Of Coffee With The Cyclone Aftermath

If you were having coffee with me, I would welcome you to this tiny glimpse of my life, and we would gaze into it as a clairvoyant would into a crystal ball or maybe a fortuneteller reading tea-leaves from the bottom of a cup of tea.

storm in a tea cup

I see a storm in this cup, like when you stir cup of tea with spoon so hard that it spins round and round ever so violently just like a cyclone, and some even splashes over the edge of the cup eerily like a river in flood bursting its banks; is that how someone came up with the imagery of a storm in tea cup I wonder.

If you were having coffee with me I would tell you that Berina a fellow blogging friend from Nairobi Kenya, made a thoughtful comment that left me with this thought stuck in my head after reading a previous blog post of Coffee With A Cyclone.

Imagine having a cup of coffee with a Cyclone as a guest and having a conversation with it, asking it all sorts of questions like; why are you so furious, why do you spin round and round like that, doesnt it make you dizzy; most of all, what’s with the destruction, are you punishing people for being bad?

If you were having coffee with me, I would tell you that it’s the aftermath of Cyclone Idai and the full impact of the storm is now coming into devastating perspective. Initially, the number of fatalities were reported to be in the low double digits figures and now they are in the mid triple digit figures with chances of them getting even higher four digit numbers, in what has been reported as being the worst disaster to hit  the Southern African region.

Imagine, 90% of the port city of Beira Mozambique destroyed and a resultant inland ocean 50 kilometers (31 miles) wide where villages and farms used to be.

Inland ocean after flooding

In eastern Zimbabwe there’s areas where muddy rubble marks where settlements used to be and there’s a place with stones which no one can explain, one day there were houses and now this

Rocks in chimanimani

If you were having coffee with me, I would tell you that even though there’s been such devastation the tragedy has brought a certain unity and a spirit of purpose as people from all walks of life came together to chip in where they can. One particular story that stood out was of an elderly lady who walked almost 3km to make her donation, because she could not afford commuter fare; if that does not humble you, then something is wrong with a crucial part of your being.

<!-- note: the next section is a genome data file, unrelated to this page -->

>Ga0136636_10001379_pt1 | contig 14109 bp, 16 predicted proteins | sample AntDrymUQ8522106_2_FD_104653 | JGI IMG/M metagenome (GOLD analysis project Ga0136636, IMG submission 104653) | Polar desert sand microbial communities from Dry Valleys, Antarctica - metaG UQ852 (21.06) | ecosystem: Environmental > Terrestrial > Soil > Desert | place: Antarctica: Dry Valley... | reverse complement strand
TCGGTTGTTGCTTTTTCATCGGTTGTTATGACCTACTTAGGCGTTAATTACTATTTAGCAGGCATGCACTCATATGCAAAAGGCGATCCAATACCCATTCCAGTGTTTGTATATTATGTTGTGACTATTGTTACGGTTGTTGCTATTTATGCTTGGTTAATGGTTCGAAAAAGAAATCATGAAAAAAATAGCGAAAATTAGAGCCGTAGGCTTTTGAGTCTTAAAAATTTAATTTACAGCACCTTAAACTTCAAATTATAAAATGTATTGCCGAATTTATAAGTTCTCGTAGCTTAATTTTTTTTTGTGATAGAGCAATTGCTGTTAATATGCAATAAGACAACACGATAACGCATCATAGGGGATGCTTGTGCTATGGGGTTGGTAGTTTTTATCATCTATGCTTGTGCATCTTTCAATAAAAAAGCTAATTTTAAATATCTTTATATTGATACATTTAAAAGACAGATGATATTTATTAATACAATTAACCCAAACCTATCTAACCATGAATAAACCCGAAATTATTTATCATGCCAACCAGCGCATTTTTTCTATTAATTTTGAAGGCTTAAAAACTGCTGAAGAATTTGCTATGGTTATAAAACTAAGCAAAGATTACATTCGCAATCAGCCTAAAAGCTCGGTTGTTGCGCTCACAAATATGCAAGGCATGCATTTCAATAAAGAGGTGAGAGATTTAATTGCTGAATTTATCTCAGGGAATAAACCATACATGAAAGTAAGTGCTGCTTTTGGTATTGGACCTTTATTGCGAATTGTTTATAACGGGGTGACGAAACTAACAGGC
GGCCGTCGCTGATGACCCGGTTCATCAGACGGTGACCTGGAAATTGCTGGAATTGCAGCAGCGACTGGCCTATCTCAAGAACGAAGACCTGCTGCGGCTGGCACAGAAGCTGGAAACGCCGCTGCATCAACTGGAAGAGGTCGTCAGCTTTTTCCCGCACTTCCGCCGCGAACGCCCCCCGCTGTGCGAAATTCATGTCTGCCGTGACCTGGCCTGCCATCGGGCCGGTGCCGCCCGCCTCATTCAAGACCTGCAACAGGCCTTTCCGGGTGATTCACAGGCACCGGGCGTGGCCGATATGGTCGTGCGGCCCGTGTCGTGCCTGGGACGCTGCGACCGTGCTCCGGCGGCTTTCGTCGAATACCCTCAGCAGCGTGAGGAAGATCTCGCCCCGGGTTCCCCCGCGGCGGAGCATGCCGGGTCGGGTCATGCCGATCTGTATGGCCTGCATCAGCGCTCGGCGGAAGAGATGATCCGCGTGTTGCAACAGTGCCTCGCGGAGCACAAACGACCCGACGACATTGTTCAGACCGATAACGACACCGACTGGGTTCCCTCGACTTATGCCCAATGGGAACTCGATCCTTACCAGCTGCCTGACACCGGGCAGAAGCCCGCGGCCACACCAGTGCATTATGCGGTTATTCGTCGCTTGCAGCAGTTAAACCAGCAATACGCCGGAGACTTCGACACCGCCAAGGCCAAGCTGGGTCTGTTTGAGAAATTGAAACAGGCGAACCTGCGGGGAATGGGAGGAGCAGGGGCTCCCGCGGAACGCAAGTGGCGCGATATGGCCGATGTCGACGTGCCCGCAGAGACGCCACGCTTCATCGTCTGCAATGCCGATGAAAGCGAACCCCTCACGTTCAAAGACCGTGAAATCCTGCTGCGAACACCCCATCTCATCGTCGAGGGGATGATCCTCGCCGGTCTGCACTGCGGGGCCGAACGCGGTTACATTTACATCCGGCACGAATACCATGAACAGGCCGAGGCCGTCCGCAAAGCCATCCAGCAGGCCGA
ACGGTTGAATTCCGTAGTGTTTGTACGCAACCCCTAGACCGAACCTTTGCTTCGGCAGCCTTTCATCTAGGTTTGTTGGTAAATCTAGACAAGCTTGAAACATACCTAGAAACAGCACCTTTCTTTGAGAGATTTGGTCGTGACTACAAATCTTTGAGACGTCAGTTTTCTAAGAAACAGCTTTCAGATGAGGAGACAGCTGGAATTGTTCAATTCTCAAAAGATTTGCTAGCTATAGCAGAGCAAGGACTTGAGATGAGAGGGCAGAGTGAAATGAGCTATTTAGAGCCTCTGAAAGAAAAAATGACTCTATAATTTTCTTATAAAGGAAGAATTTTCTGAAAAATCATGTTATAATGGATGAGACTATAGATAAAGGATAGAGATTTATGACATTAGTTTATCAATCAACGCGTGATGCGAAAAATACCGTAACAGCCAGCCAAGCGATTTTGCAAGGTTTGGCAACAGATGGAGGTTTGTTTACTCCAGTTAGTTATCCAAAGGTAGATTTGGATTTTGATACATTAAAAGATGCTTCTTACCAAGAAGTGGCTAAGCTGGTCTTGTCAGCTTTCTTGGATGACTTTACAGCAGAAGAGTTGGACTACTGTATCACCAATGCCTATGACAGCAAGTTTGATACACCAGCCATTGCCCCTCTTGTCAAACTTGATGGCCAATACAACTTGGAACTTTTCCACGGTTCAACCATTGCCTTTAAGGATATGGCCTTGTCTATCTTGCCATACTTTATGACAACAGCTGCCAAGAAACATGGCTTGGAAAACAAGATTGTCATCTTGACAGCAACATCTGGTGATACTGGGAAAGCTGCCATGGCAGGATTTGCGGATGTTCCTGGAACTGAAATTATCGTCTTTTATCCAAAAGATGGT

Gogo walks 3km to donate

If you were having coffee with me I would tell you that after seeing footage of marooned people being rescued from tree tops I was surprised, pleased and inspired to see a mobile network provider rope in its resources to help with rescue missions by sending a team of drones  to scout remote areas then relay information so helicopters can be effectively deployed for rescue

cumii drone rescuing survivors of cyclone idai

If you were having coffee with me, I would tell you how it feels like it’s the citizens who have to be proactive in their own survival than waiting for the government which seems preoccupied with other things like gaining political mileage for things which should be basic responsibilities, we wont even talk of how officials transported sofas to sit on while assessing the damage instead carrying extra provisions or how the president is said to have chartered a plane from the UAE to fly him for an hour flight and though declaring days of national mourning was a nice gesture more could have been done than just jetting off to attend inaugural SADC Freedom Day celebrations.

If you were having coffee with me I would tell its ironic while one half of the country is in flood the other half is in a rather dry state with the Kariba Dam at alarming levels.

Kariba dam

The levels are so low that they have had to cut down power generation at the Hydro-electric power plant and looks like we might have to brace for a round of electricity rationing(load-shedding) in the coming days.